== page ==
Medical bills are a big-ticket expense for many Americans. Even those covered by health insurance stand to pay huge amounts out-of-pocket in the event of a medical emergency or ongoing treatment. In fact, one study found that 1.7 million Americans live in households that declared bankruptcy due to medical costs.
It might seem silly, or outright unfair, that something as fundamental as medical expenses might result in destitution, but that’s the world we live in today, and many Americans struggle to cope. When faced with a hefty medical bill, sometimes you’re left without options — maybe the less-than-ideal, high interest credit card in your wallet is your only respite. But does it make sense to pay for medical bills with a credit card?
Medical bill payment options
In the wake of a costly medical procedure, you should always look to pay the bill outright. Paying with cash, check or debit card will satisfy the bill from the outset, and therefore costs will not plague you down the line. But, of course, this isn’t always realistic. Very few of us have tens, or even sometimes hundreds, of thousands of dollars in savings to cover medical costs.
The next best option is a payment plan. In many cases, you can set up a payment plan with the billing department, and as long as you stick to it and make minimum payments, your bill won’t go to collections. This is a very popular payment method for those with the overall means to pay medical bills but without the upfront capital to cover it in the moment.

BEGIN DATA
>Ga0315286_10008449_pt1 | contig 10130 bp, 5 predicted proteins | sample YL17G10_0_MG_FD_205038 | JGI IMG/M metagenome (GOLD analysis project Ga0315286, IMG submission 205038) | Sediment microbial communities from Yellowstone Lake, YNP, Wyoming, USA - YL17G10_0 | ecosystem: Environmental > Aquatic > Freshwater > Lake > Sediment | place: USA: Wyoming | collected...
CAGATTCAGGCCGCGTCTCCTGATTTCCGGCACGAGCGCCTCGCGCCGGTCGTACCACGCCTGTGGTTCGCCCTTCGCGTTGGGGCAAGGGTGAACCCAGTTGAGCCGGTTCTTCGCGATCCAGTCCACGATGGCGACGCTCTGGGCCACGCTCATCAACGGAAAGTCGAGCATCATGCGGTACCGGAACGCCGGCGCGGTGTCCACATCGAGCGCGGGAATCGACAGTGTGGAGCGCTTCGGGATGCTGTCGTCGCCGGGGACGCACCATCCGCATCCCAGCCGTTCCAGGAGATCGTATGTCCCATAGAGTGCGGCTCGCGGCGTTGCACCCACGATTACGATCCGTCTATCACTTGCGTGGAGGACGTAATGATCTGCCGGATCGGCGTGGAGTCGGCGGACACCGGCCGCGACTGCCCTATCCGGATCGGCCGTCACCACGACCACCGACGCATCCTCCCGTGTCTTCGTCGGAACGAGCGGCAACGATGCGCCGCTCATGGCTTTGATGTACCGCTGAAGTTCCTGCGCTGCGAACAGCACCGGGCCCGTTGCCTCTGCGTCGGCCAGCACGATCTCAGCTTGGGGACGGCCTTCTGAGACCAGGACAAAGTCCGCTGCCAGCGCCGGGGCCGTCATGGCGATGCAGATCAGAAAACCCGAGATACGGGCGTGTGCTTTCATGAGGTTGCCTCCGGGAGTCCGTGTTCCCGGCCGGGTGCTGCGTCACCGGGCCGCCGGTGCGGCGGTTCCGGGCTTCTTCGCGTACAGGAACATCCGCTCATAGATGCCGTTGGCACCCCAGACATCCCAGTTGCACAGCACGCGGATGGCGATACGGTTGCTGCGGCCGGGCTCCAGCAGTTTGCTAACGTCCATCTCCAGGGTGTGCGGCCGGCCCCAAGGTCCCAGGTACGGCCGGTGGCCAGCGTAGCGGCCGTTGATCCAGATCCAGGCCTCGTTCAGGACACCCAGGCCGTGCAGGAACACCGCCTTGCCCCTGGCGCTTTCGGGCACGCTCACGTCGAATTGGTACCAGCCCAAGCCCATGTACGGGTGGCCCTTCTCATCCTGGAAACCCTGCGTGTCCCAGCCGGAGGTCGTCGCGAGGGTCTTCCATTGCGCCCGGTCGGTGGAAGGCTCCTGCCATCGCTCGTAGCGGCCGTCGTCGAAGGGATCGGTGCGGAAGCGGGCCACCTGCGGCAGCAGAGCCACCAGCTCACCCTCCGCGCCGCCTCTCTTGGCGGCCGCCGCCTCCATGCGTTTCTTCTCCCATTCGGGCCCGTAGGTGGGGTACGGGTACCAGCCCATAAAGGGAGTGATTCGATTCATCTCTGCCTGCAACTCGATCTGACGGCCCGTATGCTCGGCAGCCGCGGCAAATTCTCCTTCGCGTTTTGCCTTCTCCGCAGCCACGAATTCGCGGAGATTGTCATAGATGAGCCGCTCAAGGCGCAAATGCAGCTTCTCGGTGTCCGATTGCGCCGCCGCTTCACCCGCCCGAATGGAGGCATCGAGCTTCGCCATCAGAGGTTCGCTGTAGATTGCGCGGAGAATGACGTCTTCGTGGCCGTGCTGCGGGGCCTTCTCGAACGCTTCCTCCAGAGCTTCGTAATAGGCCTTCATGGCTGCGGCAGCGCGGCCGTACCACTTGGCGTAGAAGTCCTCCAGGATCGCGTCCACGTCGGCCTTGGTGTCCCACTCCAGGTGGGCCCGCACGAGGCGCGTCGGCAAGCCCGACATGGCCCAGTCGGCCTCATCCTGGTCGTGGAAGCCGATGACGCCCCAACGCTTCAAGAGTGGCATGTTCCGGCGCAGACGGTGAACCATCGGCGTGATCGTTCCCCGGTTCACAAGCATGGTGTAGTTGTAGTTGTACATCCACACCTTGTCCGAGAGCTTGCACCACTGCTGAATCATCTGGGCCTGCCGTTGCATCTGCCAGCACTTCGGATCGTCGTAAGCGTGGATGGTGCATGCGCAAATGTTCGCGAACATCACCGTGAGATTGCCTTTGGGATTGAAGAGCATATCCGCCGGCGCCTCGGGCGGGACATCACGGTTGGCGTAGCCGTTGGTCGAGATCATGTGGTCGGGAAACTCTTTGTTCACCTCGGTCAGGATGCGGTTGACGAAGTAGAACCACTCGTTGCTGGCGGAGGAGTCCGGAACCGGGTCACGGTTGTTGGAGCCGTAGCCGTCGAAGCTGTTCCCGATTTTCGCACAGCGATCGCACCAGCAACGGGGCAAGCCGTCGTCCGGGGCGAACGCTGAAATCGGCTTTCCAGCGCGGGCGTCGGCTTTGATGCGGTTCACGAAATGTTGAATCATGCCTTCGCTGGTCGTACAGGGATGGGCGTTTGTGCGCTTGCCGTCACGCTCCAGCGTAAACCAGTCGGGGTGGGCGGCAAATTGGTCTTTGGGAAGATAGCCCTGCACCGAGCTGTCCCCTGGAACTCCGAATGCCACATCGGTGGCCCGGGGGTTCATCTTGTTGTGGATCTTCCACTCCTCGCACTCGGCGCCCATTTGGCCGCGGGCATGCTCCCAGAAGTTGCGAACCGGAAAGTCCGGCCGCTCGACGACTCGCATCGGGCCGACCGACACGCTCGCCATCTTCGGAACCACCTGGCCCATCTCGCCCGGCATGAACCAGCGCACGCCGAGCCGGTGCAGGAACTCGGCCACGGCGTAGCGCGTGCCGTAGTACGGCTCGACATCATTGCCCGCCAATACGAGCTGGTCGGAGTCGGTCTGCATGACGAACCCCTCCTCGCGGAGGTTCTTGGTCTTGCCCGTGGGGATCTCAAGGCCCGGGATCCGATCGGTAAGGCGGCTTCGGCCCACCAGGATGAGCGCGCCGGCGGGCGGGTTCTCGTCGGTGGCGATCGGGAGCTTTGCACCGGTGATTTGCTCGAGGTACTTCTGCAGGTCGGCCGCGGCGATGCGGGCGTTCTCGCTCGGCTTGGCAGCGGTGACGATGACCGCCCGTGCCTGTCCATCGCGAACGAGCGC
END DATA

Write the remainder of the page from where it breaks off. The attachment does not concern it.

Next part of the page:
Paying for medical bills with a credit card should be a final resort. This method of payment will incur interest payments and make your payment that much more costly. A large enough medical bill can loom over your finances, and potentially ding your credit, for years to come. This is a tough position to be in because not only will it drain your bank account, but also necessitate credit restoration down the road.
There are credit cards specially designed for medical costs, but these are also a slippery slope. Medical credit cards usually offer a 1 – 2 year long promotional, low financing period, but if the balance extends past that window, you’re likely to take on huge interest payments.
The primary advantage to charging a medical bill to a credit card is obvious: you’re able to pay your bill. While your logical brain recognizes that this might not be the most sound financial decision, when faced with a health crisis you might not have a choice. The alternative — not paying your bill at all — could be much worse for you financial future.
What happens if medical bills go unpaid
Recently, the major credit bureaus instituted a change in the way that medical bills are reported. A 180-day waiting period is now required before reporting a medical debt to the bureaus. If medical bills go unpaid for a prolonged period of time they will be handed over to collections. However, FICO’s newest scoring model, FICO Score 9, ignores paid collection accounts. That means that if you pay your medical collection, it won’t negatively impact your score.
If you have any account in collections — medical or not — you will likely see a negative effect on your credit. The degree of damage is usually correlated with how high your score is, how long the account has gone unpaid, and how much you owe. If the debt is not handled after that, you run the risk of repossession of property, wage garnishment, and other dire financial consequences. This is where credit repair can help.
Don’t let large medical bills, or any other kind of debt, weigh down your financial goals. As a distinguished leader in the credit repair industry, Lexington Law has helped consumers improve their understanding of credit more than 20 years. Contact Lexington Law today if poor credit is inhibiting your ability to pay off debt.